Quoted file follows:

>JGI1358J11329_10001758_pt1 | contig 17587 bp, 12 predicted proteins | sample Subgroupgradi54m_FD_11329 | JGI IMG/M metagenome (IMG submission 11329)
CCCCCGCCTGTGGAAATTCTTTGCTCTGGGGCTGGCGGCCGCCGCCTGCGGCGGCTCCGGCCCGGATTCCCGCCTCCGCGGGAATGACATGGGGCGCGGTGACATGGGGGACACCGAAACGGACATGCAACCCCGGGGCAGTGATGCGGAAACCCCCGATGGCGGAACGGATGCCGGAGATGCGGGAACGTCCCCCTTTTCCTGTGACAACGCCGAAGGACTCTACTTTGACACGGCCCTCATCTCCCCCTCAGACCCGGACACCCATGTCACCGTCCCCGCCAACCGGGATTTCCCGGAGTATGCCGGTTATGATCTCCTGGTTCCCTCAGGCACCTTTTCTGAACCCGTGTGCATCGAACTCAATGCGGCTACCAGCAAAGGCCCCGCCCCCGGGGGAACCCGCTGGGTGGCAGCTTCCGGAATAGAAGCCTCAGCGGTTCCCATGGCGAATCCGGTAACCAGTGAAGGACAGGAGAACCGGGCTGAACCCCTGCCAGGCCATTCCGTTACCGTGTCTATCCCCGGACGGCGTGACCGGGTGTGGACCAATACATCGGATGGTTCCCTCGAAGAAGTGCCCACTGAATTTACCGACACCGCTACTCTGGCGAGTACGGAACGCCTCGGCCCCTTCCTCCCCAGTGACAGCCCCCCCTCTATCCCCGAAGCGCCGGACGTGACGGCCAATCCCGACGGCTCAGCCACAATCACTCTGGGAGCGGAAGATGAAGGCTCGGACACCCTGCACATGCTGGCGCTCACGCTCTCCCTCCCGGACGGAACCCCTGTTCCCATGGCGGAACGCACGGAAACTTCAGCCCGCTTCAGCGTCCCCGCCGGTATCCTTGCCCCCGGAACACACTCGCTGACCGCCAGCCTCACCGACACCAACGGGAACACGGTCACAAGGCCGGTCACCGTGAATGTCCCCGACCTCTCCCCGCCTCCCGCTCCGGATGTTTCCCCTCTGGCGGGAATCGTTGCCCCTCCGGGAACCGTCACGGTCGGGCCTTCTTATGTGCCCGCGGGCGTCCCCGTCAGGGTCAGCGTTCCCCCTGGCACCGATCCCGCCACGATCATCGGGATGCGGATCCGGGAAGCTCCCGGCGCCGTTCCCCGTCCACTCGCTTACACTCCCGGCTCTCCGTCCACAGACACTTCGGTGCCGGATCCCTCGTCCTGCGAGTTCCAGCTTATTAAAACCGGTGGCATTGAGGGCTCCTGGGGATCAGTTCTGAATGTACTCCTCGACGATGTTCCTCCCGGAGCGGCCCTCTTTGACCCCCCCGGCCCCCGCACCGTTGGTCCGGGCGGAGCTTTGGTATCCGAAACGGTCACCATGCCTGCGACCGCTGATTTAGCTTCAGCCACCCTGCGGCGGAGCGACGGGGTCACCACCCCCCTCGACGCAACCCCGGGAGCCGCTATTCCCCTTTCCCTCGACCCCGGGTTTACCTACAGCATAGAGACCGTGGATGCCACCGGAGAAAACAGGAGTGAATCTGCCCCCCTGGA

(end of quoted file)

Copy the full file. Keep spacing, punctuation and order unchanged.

>JGI1358J11329_10001758_pt1 | contig 17587 bp, 12 predicted proteins | sample Subgroupgradi54m_FD_11329 | JGI IMG/M metagenome (IMG submission 11329)
CCCCCGCCTGTGGAAATTCTTTGCTCTGGGGCTGGCGGCCGCCGCCTGCGGCGGCTCCGGCCCGGATTCCCGCCTCCGCGGGAATGACATGGGGCGCGGTGACATGGGGGACACCGAAACGGACATGCAACCCCGGGGCAGTGATGCGGAAACCCCCGATGGCGGAACGGATGCCGGAGATGCGGGAACGTCCCCCTTTTCCTGTGACAACGCCGAAGGACTCTACTTTGACACGGCCCTCATCTCCCCCTCAGACCCGGACACCCATGTCACCGTCCCCGCCAACCGGGATTTCCCGGAGTATGCCGGTTATGATCTCCTGGTTCCCTCAGGCACCTTTTCTGAACCCGTGTGCATCGAACTCAATGCGGCTACCAGCAAAGGCCCCGCCCCCGGGGGAACCCGCTGGGTGGCAGCTTCCGGAATAGAAGCCTCAGCGGTTCCCATGGCGAATCCGGTAACCAGTGAAGGACAGGAGAACCGGGCTGAACCCCTGCCAGGCCATTCCGTTACCGTGTCTATCCCCGGACGGCGTGACCGGGTGTGGACCAATACATCGGATGGTTCCCTCGAAGAAGTGCCCACTGAATTTACCGACACCGCTACTCTGGCGAGTACGGAACGCCTCGGCCCCTTCCTCCCCAGTGACAGCCCCCCCTCTATCCCCGAAGCGCCGGACGTGACGGCCAATCCCGACGGCTCAGCCACAATCACTCTGGGAGCGGAAGATGAAGGCTCGGACACCCTGCACATGCTGGCGCTCACGCTCTCCCTCCCGGACGGAACCCCTGTTCCCATGGCGGAACGCACGGAAACTTCAGCCCGCTTCAGCGTCCCCGCCGGTATCCTTGCCCCCGGAACACACTCGCTGACCGCCAGCCTCACCGACACCAACGGGAACACGGTCACAAGGCCGGTCACCGTGAATGTCCCCGACCTCTCCCCGCCTCCCGCTCCGGATGTTTCCCCTCTGGCGGGAATCGTTGCCCCTCCGGGAACCGTCACGGTCGGGCCTTCTTATGTGCCCGCGGGCGTCCCCGTCAGGGTCAGCGTTCCCCCTGGCACCGATCCCGCCACGATCATCGGGATGCGGATCCGGGAAGCTCCCGGCGCCGTTCCCCGTCCACTCGCTTACACTCCCGGCTCTCCGTCCACAGACACTTCGGTGCCGGATCCCTCGTCCTGCGAGTTCCAGCTTATTAAAACCGGTGGCATTGAGGGCTCCTGGGGATCAGTTCTGAATGTACTCCTCGACGATGTTCCTCCCGGAGCGGCCCTCTTTGACCCCCCCGGCCCCCGCACCGTTGGTCCGGGCGGAGCTTTGGTATCCGAAACGGTCACCATGCCTGCGACCGCTGATTTAGCTTCAGCCACCCTGCGGCGGAGCGACGGGGTCACCACCCCCCTCGACGCAACCCCGGGAGCCGCTATTCCCCTTTCCCTCGACCCCGGGTTTACCTACAGCATAGAGACCGTGGATGCCACCGGAGAAAACAGGAGTGAATCTGCCCCCCTGGA